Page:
A switch to a rotary combine with John Deere’s latest 600X variable header up front is proving its worth for one Gloucestershire contract farmer. Jane Carley reports.
For South Farm Products, contract farming means delivering high quality crops year-on-year, and this influences the choice of machinery.
“Looking after our clients’ soils so that they produce consistently good yields is key,” explains farm foreman Jonathan Ducker (pictured), who also drives the combine. “We were baling and selling straw but have decided that it is more important to put the crop residues back into the soil, so have swapped to a rotary combine this year.”
The combine in question is a John Deere S685i, equipped with the company’s new 600X variable header.
“I had a variable header on a previous combine and really missed it on the Deere T series the new machine has replaced, so when I heard that the 600X was available, I was keen to try it.”
One of the main benefits of the variable header for a contract farmer is the ease of use, Mr Ducker comments: “We work across a wide area – up to 20 miles from our base in Aldsworth near Cheltenham – and most of the farms have no buildings, so we have to take everything with us. The rape knives are carried on the header and it’s a very quick switch from barley to rape or vice versa.”
The 630X offers a 9.3m (30ft) cut, the same as its conventional predecessor, but features an extendible table which adjusts from 400-1,200mm deep.
“We see very little lodging, but any flat patches can easily be lifted by bringing the knife forward if necessary,” comments Mr Ducker. “It performs really well in rape, where most of the losses occur at the header, by reaching out to pull the crop in more cleanly than a standard table.
The contour following ability of the header is also very good which helps to cope with rough patches and stones, and you can adjust the sensitivity of its float to suit conditions.”
Side knives simply clip onto the header from their storage position at the rear and are mechanically driven. “This avoids the risk of pulling wires off an electrically driven knife in the hedgerow,” he points out.
South Farm Products harvests 1,000ha of cereals each year on the tricky, thin soils of the Cotswolds, and the 2015 season has gone relatively smoothly.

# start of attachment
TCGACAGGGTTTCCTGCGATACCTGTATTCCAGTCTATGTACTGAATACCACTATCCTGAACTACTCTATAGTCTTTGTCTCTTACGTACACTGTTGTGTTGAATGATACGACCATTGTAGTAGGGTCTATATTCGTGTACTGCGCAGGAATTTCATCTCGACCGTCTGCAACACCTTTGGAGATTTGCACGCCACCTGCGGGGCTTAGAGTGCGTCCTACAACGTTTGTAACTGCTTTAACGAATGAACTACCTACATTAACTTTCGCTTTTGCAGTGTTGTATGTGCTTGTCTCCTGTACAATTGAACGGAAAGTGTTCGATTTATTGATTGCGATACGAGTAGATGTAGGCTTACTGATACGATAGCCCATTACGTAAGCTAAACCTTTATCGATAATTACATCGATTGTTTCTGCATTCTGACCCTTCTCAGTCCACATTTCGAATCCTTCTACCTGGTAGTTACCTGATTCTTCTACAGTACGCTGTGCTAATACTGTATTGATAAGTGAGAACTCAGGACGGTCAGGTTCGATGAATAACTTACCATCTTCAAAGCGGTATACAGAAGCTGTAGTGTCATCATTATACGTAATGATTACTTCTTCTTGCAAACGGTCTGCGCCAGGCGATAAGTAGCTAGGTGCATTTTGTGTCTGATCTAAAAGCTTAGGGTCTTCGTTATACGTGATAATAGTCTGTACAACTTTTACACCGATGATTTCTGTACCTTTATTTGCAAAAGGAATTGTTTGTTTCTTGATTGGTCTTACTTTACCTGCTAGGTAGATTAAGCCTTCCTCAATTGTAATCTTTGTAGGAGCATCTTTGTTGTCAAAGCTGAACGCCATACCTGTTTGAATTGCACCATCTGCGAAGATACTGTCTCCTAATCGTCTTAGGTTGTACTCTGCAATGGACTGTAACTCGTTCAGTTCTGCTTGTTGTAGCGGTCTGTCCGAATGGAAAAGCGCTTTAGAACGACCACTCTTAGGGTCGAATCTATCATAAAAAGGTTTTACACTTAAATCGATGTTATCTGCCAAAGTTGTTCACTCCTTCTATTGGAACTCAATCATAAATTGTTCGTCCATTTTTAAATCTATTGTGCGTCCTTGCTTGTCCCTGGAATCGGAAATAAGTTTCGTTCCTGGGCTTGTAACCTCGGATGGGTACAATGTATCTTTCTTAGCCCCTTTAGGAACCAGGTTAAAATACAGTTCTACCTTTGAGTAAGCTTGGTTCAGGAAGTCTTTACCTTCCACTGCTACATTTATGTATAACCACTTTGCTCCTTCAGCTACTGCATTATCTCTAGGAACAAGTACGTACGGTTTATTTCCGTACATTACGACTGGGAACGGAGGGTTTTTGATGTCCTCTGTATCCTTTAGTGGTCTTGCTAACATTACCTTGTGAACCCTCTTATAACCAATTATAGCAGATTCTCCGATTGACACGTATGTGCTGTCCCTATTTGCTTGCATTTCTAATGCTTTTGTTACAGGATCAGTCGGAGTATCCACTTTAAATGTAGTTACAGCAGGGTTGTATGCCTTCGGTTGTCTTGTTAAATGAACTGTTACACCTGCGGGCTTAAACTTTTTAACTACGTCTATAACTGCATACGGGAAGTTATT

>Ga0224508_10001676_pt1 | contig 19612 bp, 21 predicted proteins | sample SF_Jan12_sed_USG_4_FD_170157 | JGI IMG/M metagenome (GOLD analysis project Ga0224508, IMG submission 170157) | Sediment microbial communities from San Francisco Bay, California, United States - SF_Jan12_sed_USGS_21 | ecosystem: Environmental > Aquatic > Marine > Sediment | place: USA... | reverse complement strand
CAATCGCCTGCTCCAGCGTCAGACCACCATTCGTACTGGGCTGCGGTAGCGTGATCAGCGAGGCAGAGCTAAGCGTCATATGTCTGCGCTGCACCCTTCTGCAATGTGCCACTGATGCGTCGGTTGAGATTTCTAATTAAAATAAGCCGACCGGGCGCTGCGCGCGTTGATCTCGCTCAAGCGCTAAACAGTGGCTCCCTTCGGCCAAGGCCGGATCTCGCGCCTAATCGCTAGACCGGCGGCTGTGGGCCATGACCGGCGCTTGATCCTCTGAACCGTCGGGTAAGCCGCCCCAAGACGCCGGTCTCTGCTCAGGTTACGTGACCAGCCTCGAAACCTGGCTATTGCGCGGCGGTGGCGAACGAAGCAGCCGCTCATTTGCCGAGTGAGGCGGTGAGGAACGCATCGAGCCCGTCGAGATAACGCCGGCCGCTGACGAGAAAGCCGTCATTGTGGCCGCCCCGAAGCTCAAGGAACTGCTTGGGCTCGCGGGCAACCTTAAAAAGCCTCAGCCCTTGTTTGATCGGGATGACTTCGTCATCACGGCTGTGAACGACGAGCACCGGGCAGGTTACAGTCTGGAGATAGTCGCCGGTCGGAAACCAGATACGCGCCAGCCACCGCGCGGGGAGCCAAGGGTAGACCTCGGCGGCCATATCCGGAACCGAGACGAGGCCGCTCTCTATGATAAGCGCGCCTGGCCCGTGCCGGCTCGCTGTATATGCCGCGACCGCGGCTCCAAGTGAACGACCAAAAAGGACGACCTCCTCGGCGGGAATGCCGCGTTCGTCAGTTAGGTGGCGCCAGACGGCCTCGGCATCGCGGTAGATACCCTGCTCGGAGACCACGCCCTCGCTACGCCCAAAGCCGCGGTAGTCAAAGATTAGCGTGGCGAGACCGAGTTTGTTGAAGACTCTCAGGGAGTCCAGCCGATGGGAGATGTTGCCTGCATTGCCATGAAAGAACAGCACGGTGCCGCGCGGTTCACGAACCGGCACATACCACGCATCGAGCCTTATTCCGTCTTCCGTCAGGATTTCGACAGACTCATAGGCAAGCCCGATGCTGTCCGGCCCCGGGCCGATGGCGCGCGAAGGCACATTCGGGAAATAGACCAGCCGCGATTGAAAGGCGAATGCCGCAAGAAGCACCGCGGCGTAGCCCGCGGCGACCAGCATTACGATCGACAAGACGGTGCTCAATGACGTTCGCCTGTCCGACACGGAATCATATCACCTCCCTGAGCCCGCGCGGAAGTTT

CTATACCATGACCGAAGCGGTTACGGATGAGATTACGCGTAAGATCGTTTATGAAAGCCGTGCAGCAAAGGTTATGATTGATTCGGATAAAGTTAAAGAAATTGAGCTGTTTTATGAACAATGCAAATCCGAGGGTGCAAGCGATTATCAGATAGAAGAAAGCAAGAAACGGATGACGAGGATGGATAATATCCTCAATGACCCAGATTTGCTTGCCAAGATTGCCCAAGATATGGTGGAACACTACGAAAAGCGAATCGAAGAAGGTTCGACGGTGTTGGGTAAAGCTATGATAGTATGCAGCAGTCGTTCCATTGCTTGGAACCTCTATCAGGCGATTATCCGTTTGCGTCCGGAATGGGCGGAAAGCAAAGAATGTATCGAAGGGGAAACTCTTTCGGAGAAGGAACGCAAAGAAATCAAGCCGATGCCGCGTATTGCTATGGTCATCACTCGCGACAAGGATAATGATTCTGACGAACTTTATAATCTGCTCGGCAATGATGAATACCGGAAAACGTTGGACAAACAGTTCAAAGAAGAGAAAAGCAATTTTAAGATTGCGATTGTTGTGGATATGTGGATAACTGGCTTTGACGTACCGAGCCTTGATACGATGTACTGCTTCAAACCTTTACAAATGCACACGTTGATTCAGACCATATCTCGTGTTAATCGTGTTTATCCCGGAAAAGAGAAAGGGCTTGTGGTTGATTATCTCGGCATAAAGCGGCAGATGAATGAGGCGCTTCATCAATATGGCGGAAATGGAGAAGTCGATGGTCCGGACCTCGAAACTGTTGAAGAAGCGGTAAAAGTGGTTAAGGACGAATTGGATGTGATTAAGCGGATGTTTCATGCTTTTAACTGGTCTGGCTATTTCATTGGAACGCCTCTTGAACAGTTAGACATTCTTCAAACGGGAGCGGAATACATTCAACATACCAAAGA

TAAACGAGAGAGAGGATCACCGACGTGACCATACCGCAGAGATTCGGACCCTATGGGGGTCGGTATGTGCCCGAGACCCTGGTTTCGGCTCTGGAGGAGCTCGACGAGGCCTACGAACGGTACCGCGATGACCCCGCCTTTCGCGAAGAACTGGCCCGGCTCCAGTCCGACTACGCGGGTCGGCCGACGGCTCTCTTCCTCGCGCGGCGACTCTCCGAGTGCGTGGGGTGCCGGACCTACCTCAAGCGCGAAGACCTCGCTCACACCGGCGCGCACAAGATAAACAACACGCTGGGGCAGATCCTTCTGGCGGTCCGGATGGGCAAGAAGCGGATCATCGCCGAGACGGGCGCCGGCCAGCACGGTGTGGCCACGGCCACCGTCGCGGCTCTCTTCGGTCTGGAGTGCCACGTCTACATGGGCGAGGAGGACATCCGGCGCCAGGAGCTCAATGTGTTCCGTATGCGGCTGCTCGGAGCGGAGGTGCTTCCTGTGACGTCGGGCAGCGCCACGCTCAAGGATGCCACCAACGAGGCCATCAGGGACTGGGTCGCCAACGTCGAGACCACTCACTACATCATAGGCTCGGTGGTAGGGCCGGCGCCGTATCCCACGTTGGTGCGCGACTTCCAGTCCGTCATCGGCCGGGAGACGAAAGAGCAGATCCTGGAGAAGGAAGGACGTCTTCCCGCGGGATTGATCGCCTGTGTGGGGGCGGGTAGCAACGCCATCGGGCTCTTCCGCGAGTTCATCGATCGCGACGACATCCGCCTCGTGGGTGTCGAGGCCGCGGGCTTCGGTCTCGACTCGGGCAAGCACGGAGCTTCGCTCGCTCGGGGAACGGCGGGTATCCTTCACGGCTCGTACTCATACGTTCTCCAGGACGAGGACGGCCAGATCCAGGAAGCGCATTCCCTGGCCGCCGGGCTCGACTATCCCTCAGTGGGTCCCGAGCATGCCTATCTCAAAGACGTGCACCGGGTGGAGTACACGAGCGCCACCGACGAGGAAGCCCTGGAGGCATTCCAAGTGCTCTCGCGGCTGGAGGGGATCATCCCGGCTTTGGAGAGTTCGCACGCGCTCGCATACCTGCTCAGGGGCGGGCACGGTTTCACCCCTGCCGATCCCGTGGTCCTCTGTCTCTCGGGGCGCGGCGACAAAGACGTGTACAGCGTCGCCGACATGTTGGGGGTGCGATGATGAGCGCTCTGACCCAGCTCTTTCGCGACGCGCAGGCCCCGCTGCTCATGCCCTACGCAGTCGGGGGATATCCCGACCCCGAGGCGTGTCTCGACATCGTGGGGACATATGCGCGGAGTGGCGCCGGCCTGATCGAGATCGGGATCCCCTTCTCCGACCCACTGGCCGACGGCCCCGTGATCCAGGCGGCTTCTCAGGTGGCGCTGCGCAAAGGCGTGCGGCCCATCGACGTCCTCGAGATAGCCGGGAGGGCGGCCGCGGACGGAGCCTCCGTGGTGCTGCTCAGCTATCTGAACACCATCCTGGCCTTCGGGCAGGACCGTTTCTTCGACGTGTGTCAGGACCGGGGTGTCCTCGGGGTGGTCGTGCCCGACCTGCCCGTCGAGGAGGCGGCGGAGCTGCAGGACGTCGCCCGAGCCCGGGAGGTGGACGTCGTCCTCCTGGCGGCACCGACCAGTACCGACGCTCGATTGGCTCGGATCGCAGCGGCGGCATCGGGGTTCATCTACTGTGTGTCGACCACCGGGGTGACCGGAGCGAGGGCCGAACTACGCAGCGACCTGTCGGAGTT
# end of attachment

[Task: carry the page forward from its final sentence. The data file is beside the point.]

“Oilseed rape came off at 4.55t/ha, and we aim for a consistent 4t/ha which has paid off on this farm where we have been working for 15 years. It’s a competitive market working for some very business-minded landowners, but we offer a totally self-contained service with our own fuel and parts always on hand and mobile grain dryers if required,” says Mr Ducker.
The four-year rotation operated for the contracts includes winter barley, oilseed rape, wheat and spring beans, but may be tweaked to suit the land. “We’ve started growing more spring barley, or in a field where an area of woodland would mean oilseed rape suffering with pigeon damage, we would swap to winter beans for example.”
He cites grain quality as more important than output, with minimal losses seen on the S685i and also appreciates the very fine residue chop achieved by the Premium Chopper specified, ideal for min-till establishment.
“Grass weeds are not too much of a problem. We still plough a third of the land, and achieve a good level of weed control with an efficient spray and cultivations programme.”
Yield maps and machine data are downloaded via a memory stick to the customer’s Gatekeeper software to help with management. The Interactive Combine Adjust (ICA) system is used to provide default harvest settings for each crop which Mr Ducker fine tunes.
“John Deere machines do come with a lot of technology, but it is straightforward to use. My sons tease me that I can barely send an email but I can operate this.”
The Hillmaster system comes into its own levelling the combine by up to 15 per cent on the steeper Cotswold banks, and the amount of adjustment helps if moving between tighter fields as the header can simply be lifted clear of hedges.
The S685i has been acquired via a lease-purchase deal, which Mr Ducker says compares well to an outright purchase when depreciation is taken into consideration, and includes all servicing and maintenance. “We just add fuel and grease the combine, and there’s also peace of mind with the provision of a replacement machine in the event of a breakdown written into the contract.”
He comments that the S685i has proved very reliable so far and has also shown fuel savings of about 10 per cent over the previous machine.